I succeeded on some counts, and failed on others. That’s life. But I won’t beat myself up over those things I failed to achieve. That’s the difference between resolutions and goals. Resolutions are fixed in the firmament, while goals are fluid, subject to change. Last December when I made up my goal list, which consisted of three things I thought I’d like to work toward, they were important to me then. As we dive into December, I now have a chance to look over that short list to determine which ones I achieved, which ones are still important enough to me to slide over to the 2017 list, and which ones to abandon. I achieved two of the three goals I’d worked on, which isn’t bad. The thing I didn’t accomplish is still important, so I’ll slide it over to my 2017 list.

Onward!

harperlee

 

 

 

 

INJUSTICE

I write. I write about racial intolerance and injustice. I write about honorable people wanting and deserving a fair shake. I write about America behaving badly. Aided by a media caught up in a sideshow and a political party that refused to stand up to acrimony, hypocrisy, and crudeness, America has behaved badly once again. Radio talk show hate-mongers, media, and Republicans, you own this.

I am signing off for the time being, or perhaps for good. I cannot be part of a nation so filled with enmity for others.

ELECTION WEEK

Across the world, people have died and are dying to have the right to vote. In the United States, many of us take this right for granted and fail to get ourselves to the polls to cast a ballot. While all elections are important, this one is particularly so. Our forefathers (and foremothers) sacrificed much in order to guarantee us this chance to make our voices heard. We’re not a perfect country–in fact, far from it–but Tuesday is your opportunity to have a say in its future, if you haven’t done so already.

 VOTE

 

LET THE GOOD TIMES ROLL

It was a good Saturday, finishing up a manuscript about Hollywood and sending it off to my expert reader. Not to be too demanding, I asked her to get it back to me by Thanksgiving because, you know, if I don’t have time to give thanks why should anybody else? Seriously, though, I have been working all year to meet self-imposed deadlines and have been succeeding. With luck, I’ll meet my December 31 deadline to deliver the manuscript to my editor. Chanuka? Forget about it. Christmas? Not likely. New Year’s Eve? That’s a definite maybe, but only if the manuscript is on its way.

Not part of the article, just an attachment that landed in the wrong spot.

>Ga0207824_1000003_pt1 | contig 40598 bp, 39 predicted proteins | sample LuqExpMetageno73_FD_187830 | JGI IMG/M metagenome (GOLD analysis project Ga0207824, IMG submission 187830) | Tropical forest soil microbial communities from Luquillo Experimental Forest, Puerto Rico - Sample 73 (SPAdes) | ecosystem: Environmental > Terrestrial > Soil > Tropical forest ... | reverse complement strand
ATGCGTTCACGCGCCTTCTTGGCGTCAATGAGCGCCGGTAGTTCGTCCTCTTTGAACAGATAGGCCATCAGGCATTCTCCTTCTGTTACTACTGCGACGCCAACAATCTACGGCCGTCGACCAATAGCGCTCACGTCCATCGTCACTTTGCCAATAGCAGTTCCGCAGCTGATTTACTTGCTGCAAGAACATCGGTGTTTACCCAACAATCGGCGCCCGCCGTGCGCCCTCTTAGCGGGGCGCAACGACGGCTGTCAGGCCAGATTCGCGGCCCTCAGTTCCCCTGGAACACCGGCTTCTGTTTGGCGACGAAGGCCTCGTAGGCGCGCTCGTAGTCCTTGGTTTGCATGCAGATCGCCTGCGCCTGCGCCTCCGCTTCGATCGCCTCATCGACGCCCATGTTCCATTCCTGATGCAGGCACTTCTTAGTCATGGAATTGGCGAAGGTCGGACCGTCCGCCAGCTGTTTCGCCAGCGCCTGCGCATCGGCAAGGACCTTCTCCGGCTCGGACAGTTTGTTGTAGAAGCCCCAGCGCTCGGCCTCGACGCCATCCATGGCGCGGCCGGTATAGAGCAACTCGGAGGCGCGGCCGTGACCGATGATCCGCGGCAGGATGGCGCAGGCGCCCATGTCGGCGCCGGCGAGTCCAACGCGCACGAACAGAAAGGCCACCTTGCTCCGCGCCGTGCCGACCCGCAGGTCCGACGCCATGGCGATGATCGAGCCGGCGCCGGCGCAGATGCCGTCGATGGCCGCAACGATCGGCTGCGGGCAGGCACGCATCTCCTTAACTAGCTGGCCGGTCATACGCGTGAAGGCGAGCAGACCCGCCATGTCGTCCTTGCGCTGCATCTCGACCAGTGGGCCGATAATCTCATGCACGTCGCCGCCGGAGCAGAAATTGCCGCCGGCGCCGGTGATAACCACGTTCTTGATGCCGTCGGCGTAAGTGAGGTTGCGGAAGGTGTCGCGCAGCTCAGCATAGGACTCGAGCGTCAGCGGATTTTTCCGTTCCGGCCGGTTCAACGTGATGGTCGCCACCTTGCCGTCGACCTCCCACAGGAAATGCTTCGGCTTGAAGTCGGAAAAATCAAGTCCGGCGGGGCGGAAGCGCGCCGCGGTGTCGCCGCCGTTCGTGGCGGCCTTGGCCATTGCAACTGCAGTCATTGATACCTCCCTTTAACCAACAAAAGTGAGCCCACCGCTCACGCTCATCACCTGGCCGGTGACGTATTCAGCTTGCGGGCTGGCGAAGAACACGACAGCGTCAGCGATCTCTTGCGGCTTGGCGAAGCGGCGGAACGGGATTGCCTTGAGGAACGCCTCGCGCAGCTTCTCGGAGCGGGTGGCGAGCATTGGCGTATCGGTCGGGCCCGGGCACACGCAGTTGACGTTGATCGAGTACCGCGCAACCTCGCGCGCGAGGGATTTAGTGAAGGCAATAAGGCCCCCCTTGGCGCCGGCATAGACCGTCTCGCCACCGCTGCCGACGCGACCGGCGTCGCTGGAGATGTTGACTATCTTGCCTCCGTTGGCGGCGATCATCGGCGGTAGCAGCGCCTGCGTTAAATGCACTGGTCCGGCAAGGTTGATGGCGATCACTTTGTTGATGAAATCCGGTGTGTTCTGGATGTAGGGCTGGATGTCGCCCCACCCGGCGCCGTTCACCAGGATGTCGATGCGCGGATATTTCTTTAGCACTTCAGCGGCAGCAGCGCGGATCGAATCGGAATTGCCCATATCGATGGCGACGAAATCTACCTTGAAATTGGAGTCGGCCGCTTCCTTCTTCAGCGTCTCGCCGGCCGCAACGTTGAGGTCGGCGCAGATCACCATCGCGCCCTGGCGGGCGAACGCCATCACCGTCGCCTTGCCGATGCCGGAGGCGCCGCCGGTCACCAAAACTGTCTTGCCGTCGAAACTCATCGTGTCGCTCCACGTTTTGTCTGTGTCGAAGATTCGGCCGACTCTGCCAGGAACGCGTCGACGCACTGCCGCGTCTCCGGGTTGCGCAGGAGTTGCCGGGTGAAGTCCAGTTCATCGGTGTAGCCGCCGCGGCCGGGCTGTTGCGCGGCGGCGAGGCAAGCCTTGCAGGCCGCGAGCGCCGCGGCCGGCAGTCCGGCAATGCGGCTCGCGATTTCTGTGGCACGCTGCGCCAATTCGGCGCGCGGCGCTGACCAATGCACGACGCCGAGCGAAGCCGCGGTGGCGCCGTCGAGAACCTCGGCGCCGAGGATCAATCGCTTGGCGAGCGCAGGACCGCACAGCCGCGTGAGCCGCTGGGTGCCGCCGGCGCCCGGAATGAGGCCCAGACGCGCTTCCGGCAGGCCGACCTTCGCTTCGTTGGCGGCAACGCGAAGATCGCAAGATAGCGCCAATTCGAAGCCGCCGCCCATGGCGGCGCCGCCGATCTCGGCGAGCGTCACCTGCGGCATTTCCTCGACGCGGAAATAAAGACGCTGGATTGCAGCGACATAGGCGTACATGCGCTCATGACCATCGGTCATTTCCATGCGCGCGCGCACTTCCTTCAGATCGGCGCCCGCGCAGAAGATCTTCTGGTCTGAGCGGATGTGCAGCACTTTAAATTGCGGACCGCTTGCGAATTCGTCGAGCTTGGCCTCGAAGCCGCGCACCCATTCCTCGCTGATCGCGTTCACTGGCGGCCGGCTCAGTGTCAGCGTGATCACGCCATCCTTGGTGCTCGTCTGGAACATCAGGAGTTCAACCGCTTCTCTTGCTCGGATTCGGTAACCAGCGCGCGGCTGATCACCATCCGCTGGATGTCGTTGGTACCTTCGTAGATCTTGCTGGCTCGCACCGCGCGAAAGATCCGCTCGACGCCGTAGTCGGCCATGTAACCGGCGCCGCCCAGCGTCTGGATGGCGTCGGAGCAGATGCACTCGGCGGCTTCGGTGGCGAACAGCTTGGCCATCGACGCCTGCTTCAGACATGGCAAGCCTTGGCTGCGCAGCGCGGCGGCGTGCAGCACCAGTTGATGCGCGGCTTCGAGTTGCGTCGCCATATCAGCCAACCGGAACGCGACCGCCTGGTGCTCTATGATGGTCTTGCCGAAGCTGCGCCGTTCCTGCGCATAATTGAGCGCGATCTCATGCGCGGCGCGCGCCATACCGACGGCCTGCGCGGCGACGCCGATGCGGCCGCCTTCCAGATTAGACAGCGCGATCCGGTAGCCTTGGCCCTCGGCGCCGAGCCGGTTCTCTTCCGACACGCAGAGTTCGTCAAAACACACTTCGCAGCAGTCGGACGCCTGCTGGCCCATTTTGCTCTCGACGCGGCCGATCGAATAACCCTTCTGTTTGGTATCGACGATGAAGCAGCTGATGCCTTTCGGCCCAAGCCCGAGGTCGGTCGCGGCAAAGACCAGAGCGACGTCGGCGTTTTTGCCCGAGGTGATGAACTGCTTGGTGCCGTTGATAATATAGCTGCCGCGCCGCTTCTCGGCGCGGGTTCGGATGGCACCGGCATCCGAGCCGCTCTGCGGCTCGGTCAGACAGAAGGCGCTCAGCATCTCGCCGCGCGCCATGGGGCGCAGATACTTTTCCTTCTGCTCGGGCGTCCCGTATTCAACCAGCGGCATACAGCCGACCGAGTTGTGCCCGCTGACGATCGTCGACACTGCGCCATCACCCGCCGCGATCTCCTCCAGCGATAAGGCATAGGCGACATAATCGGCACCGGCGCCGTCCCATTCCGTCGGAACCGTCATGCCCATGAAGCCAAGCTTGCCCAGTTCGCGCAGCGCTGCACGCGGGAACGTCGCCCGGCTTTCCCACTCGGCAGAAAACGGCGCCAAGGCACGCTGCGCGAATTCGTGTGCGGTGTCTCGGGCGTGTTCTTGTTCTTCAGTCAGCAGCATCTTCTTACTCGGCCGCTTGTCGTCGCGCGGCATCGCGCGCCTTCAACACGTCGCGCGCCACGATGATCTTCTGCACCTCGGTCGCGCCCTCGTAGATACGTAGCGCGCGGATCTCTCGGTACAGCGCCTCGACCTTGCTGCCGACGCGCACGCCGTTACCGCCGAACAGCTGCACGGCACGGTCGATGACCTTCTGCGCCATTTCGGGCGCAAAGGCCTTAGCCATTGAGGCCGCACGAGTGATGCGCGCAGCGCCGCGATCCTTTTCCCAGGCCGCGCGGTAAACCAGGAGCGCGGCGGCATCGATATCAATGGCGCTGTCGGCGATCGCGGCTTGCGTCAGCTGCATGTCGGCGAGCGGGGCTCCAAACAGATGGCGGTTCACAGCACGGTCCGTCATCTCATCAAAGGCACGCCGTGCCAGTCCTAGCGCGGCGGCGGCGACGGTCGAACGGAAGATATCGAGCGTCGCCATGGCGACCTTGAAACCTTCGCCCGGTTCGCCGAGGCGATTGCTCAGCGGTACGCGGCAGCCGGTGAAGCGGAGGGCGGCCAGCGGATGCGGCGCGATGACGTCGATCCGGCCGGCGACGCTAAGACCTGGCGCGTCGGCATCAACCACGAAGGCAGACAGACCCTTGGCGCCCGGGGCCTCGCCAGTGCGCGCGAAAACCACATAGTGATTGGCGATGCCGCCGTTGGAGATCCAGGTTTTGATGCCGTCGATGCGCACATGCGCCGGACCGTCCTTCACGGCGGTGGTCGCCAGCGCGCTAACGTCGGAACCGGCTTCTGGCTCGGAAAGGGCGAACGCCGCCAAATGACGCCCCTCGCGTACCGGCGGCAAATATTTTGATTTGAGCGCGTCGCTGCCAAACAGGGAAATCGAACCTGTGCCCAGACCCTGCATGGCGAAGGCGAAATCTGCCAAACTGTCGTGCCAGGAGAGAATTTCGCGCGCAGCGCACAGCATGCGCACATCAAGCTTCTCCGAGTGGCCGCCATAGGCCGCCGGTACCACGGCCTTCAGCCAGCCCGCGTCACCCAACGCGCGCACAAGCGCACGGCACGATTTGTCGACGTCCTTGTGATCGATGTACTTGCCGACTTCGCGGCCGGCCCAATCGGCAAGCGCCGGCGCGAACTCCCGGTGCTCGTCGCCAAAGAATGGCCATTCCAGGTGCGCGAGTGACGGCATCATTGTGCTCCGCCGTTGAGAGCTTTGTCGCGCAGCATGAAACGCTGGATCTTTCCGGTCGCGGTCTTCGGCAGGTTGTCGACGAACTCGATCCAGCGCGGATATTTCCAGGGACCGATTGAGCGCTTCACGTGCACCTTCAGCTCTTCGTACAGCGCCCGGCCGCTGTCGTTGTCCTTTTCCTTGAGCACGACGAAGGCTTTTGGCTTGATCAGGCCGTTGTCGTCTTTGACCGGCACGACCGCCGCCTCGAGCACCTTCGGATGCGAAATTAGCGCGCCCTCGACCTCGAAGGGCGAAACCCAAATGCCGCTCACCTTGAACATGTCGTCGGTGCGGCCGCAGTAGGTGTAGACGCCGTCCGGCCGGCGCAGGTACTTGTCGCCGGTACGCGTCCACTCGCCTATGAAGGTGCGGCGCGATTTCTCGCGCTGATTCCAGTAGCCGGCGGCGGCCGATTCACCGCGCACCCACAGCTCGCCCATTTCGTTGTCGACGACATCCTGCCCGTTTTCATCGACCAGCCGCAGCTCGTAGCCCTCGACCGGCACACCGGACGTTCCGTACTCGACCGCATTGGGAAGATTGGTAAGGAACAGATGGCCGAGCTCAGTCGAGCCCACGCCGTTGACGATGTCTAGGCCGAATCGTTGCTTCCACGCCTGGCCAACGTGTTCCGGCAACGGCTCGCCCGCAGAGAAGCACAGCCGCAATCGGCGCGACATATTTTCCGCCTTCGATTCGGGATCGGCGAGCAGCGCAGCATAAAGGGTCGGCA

What’s next? The National Council of Teachers of English conference in Atlanta, November 18-19. I’ll be speaking on diversity with a stellar panel (Duncan Tonatiah, Nancy Bo Flood, Christine Taylor-Butler, and Cynthia Levinson) on Friday, November 18, in Room B217 from 2:30 to 3:45. I hope to see some of you there. I’ll be autographing books on Saturday from 9:00 to 10:00 in the Boyds Mills Press booth (#408).

csla

P.S.:

Happy Halloween!

¡Feliz los dias de los muertos!

‘TIS THE HAUNTING SEASON

Halloween isn’t a tradition in Mexico because it occurs at the same time as Los Dias de los Muertos (The Days of the Dead). But in those places where it is celebrated, instead of saying “Trick or treat,” children call “¡Queremos Halloween!”

One Halloween, Old Armadillo paused outside his casita to listen to the rattle-clack of the wooden esqueleto as it danced against his gate in the evening breeze. The crisp scent of pine hung in the air. From the tiny village of Santa Rosa in the valley below rose the sound of children’s laughter as they scampered from door to door calling, “¡Queremos Halloween!” Then, pulling a rusty wagon piled high with jack-o’-lanterns, he shuffled down his walkway, stopping here and there to place a few of them at the edges of the flagstones. –From Trick or Treat, Old Armadillo.

Happy Haunting, Everyone!

haunted

He who enters this

House of Horrors

shall not return.

(Or so sweet Violet told me.)